China committed to buy an additional $52.4 billion in U.S. energy over the next two years under a Phase 1 trade deal signed Jan. 15. While the agreement suggests the end of a trade war that lasted more than a year, many analysts are skeptical whether China could meet that commitment.
China bought $9.1 billion in U.S. energy during 2017. The deal mandates this amount grow by $18.5 billion this year and by another $33.9 billion in 2021. The commodities that will be acquired were unspecified, but China will likely focus on crude and LNG imports as it attempts to reduce its use of coal.
However, a 25% tariff imposed by China on U.S. LNG remains in effect for now. The tariff will be addressed in a Phase 2 trade deal, the timing of which is unclear. Even without the tariffs, U.S. LNG exports are more expensive than other options, especially with Qatar increasing its export capacity.
On Jan. 20, days after the U.S. trade deal was announced, China state-owned Shenergy signed a heads of agreement for LNG, not with a U.S. supplier, but Malaysia’s Petronas. Shenergy will get 1.5 mtpa for 12 years starting in 2022.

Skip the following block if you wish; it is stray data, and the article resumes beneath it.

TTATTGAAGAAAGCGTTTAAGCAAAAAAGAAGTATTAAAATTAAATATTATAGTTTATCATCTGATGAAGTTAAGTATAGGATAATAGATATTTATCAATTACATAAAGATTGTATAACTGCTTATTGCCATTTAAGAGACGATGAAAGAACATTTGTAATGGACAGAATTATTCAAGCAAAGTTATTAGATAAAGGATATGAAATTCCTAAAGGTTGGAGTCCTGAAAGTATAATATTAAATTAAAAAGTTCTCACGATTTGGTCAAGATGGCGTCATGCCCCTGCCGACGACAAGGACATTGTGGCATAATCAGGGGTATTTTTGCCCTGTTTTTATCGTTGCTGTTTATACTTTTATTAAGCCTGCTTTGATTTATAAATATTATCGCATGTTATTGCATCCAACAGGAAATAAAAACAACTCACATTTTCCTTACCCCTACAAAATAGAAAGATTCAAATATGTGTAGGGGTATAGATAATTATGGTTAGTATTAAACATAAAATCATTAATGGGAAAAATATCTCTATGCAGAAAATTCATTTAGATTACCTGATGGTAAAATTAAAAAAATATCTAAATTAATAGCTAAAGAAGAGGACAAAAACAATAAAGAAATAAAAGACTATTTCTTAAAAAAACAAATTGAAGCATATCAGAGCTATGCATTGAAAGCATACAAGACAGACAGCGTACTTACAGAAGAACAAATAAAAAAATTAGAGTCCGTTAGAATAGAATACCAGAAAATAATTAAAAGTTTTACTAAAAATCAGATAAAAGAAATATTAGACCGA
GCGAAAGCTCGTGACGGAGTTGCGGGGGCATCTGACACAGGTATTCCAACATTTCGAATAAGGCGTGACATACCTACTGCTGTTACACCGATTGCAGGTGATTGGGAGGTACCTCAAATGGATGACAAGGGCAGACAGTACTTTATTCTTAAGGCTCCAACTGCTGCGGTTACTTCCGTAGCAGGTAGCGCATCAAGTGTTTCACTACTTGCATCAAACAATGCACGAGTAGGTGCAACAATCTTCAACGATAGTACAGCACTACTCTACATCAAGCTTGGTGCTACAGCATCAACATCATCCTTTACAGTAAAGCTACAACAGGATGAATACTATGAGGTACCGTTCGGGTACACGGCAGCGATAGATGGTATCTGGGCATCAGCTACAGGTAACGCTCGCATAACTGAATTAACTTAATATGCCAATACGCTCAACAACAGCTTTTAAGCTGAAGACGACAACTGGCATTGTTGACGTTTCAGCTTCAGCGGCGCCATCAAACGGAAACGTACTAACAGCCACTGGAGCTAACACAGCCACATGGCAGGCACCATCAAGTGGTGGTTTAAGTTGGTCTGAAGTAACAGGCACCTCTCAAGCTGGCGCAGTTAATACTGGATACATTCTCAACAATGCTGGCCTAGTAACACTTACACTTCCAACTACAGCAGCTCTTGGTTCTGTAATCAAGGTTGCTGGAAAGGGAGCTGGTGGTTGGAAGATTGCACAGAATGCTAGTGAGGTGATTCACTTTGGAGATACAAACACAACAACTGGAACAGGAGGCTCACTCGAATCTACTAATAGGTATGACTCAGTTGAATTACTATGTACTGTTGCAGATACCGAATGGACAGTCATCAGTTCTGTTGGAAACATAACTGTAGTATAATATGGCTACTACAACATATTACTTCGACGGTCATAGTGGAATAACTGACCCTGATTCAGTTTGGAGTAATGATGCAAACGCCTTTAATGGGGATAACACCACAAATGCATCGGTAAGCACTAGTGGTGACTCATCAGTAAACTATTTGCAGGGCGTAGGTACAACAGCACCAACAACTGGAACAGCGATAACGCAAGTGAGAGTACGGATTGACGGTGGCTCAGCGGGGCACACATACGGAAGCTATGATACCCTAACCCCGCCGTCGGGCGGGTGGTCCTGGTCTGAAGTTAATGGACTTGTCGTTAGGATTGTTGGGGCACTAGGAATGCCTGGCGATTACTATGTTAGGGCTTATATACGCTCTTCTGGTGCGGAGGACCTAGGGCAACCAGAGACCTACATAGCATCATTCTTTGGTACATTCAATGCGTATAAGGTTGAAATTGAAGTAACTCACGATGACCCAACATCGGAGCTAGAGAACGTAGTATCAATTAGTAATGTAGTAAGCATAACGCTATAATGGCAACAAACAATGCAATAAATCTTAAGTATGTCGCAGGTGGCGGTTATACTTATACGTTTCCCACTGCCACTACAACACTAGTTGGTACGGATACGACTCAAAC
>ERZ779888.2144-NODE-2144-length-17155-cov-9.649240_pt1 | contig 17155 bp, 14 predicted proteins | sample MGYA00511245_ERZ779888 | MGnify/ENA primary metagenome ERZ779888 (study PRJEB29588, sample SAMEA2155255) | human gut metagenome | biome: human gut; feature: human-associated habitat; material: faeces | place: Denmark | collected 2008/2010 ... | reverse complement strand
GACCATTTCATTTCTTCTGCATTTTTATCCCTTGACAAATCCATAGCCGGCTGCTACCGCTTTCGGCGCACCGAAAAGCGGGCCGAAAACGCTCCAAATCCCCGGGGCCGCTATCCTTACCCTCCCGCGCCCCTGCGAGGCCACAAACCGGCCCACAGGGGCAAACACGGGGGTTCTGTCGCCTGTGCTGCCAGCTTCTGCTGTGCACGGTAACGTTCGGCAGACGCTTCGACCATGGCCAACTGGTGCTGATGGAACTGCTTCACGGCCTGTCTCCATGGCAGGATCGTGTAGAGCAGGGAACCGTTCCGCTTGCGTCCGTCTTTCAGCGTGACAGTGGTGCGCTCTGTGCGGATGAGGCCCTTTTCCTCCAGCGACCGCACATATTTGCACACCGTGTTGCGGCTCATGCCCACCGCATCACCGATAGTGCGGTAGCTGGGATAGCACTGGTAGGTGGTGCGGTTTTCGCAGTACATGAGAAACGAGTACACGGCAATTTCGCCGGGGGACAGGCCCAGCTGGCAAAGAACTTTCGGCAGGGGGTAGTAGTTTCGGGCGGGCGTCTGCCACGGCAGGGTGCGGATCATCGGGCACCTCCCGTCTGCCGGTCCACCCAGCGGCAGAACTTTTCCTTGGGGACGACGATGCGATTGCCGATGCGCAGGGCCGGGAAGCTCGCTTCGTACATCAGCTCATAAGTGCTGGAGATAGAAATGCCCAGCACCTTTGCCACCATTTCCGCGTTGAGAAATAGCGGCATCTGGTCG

Even with the trade deal, declining prices appear to be derailing a $16 billion deal between Sinopec and Cheniere Energy, according to a Jan. 17 Reuters report, even though the deal would help China reach its target.
The companies negotiated the 20-year deal last year with the expectation that it would be signed as soon as trade tensions cooled. Now with cheaper LNG options and U.S. gas prices nearing two-year lows, Sinopec is revisiting terms of the deal. “Sinopec is talking to several other U.S. suppliers,” a source told Reuters. “It’s really not clear at this stage what will come out.”
The amount of crude China is able or willing to buy is also a matter of debate. The most U.S. crude that China has bought in a month was 14 MMbo, a record set in June 2018. If China did that for 12 consecutive months—168 MMbo in a year—it would spend $9.8 billion at current WTI prices. China imports about 10 MMbo/d; the U.S. exported only 3.38 MMbo/d in October, a record high. If the Chinese government mandates its companies buy more U.S. crude, it also could artificially drive up WTI prices, making U.S. crude less competitive in other markets, some analysts said.